Vocal Technique Part 1


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Vocal Technique Part 1

  2. 2. POSTURE 1) Stand Straight Standing straight will help you breath as much air as you can because your lungs will have the maximum space for air which is very important for breathing.
  3. 3. The proper posture for singers involves standing so their back, neck and head are straight; focusing their weight on the heels or balls of their feet; and situating their body into a comfortable position. Poor singing posture could lead to many bad effects. Poor singing posture -- in which the body is slouched over -- can tighten the stomach and cramp the lungs so that the body cannot smoothly inhale and exhale breaths of air. This restricts the airflow and inhibits a person's ability to use the diaphragm to sing.
  4. 4. Hitting Notes For singers to hit the correct notes and strike the right melodies, they must stand with good posture so the body is straight, the limbs are comfortable and the lungs and diaphragm are free to stretch and breath. When the diaphragm is tightened by poor posture, the voice might miss notes or hit the wrong notes during melodies. Inadequate postures can also impair a singer's ability to strike very high notes that are difficult to reach.
  5. 5. Power The strength and power of a voice depend largely on posture. Tilting the body back and forth, positioning it at an awkward angle or slouching the back can all muffle resonance. In turn, even when a singer using poor posture hits the correct notes, the notes and melodies might have a relatively weak sound, soft volume and low resonance. Furthermore, bad posture can inhibit a singer's ability to hold notes for long periods of time.
  6. 6. 2) Stand tall and stand wide Standing tall means standing thinking that you are I inch taller than your real height. Standing tall will pull the lungs upward giving more room for air that you breath. Standing wide means you should feel free t o move at your sides. Have an illusion of “wideness.”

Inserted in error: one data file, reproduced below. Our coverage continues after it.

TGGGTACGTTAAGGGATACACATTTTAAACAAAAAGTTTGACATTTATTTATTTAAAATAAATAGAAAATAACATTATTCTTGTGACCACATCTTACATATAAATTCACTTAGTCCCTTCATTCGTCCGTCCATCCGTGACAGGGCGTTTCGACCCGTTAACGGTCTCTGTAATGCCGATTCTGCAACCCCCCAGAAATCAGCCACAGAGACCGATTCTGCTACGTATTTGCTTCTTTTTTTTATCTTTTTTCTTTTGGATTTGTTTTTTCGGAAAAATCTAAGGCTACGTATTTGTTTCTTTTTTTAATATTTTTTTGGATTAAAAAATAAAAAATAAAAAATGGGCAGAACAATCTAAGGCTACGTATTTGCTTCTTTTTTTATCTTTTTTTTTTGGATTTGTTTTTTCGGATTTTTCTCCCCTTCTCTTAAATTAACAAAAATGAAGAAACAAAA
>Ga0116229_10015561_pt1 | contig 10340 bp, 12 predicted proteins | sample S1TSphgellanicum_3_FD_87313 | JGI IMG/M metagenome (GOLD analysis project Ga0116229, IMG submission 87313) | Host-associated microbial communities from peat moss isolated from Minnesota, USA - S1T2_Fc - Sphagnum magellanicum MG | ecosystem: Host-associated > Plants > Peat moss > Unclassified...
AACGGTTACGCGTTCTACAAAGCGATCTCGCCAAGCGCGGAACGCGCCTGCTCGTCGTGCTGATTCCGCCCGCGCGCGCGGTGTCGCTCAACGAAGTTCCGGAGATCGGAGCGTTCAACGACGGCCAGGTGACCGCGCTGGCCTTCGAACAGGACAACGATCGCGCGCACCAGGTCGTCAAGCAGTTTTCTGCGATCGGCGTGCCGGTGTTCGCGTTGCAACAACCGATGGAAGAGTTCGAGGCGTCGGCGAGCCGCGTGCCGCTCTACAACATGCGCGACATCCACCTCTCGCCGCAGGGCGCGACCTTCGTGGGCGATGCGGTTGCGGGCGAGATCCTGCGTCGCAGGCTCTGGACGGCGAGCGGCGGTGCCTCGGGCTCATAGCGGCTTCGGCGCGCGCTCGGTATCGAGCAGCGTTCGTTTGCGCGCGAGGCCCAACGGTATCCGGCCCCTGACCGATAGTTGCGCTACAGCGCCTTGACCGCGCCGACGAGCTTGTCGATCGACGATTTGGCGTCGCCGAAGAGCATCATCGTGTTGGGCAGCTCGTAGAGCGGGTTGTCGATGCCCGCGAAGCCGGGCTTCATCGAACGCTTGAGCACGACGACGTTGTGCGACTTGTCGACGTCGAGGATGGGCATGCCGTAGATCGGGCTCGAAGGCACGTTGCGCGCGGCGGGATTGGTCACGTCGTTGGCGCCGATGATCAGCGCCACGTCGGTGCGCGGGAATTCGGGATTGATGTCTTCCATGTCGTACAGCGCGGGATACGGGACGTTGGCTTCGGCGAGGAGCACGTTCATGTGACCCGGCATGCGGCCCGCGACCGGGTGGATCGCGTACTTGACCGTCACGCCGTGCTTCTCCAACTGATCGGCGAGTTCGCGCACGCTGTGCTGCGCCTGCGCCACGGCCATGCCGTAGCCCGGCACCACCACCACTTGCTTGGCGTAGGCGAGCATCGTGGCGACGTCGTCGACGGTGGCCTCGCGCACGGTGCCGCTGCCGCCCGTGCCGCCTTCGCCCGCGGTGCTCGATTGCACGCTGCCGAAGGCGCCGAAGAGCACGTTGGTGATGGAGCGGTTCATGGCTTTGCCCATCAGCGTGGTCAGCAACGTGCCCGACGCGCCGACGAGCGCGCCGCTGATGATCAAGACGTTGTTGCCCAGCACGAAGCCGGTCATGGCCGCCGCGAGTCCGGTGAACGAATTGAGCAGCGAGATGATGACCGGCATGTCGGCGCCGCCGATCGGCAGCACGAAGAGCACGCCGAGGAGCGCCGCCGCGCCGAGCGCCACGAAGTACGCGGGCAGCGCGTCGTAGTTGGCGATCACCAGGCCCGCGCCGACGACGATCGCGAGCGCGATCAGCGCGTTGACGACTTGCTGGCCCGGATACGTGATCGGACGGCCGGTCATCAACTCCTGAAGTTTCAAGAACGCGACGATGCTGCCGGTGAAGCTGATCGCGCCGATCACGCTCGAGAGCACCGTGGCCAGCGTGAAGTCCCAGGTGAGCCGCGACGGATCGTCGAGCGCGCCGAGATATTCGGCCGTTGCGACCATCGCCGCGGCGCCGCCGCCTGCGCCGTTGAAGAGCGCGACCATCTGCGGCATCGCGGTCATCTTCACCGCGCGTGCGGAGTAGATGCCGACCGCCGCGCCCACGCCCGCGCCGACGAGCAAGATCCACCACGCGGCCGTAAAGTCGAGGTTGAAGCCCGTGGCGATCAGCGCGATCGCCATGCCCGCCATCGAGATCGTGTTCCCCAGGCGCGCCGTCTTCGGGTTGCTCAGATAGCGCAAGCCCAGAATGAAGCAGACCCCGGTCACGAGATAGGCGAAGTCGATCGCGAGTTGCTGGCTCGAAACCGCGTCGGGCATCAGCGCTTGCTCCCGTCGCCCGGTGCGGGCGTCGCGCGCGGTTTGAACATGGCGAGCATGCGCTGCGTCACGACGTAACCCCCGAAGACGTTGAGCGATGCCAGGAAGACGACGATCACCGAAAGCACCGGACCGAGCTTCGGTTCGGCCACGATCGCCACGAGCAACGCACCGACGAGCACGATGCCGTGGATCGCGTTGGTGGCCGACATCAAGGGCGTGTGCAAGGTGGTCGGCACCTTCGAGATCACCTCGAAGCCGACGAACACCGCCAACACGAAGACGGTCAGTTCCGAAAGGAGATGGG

7. 7. The shoulders should be back, the chin should be level with the floor or higher to make it easier for the air to travel from and to the mouth. The head should be at a comfortable speaking position. It is important to maintain proper chin posture when singing very low or very high notes. The chin that is comfortably positioned will ensure that the jaws remain properly aligned for the best vocal training. This is singing with an open throat.
  8. 8. The shoulders should be held back down and the chest held high but not in a strained position. When singing the shoulders should not go up and down but it is the abdomen that expands and relaxes.
  9. 9. Abdomen should be flat and firm, held in an expandable position. The diaphragm is a large muscle sheath that stretches across the bottom of the rib-cage, nearly cutting the body in half, separating the lower organs from the heart and lungs. During normal breathing, the diaphragm naturally flexes (or flattens) and contracts drawing air in and out of the lungs.
  10. 10. Supporting the voice” and “singing from the diaphragm” means flattening the diaphragm more deeply than during normal breathing and maintaining the diaphragm in that flattened position to control the release of air and the air pressure that streams across the vocal cords for phonation. To sing better, a vocalist must learn to preserve a reservoir of air in the lungs that supports and holds up a small amount of air released across the vocal cords.
  11. 11. When breathing inhale just enough air. If you inhale too much air, the other organs will stiffen depriving the muscles of elasticity. Inhale just as much air to a comfortable degree. What is important is not how much air you inhale but how you emit the smallest possible amount of breath. Fill your lungs with breath. You will feel your ribcage expand. Your shoulders should not rise. Raise your chest comfortably high and force the breath against it and hold it fast there.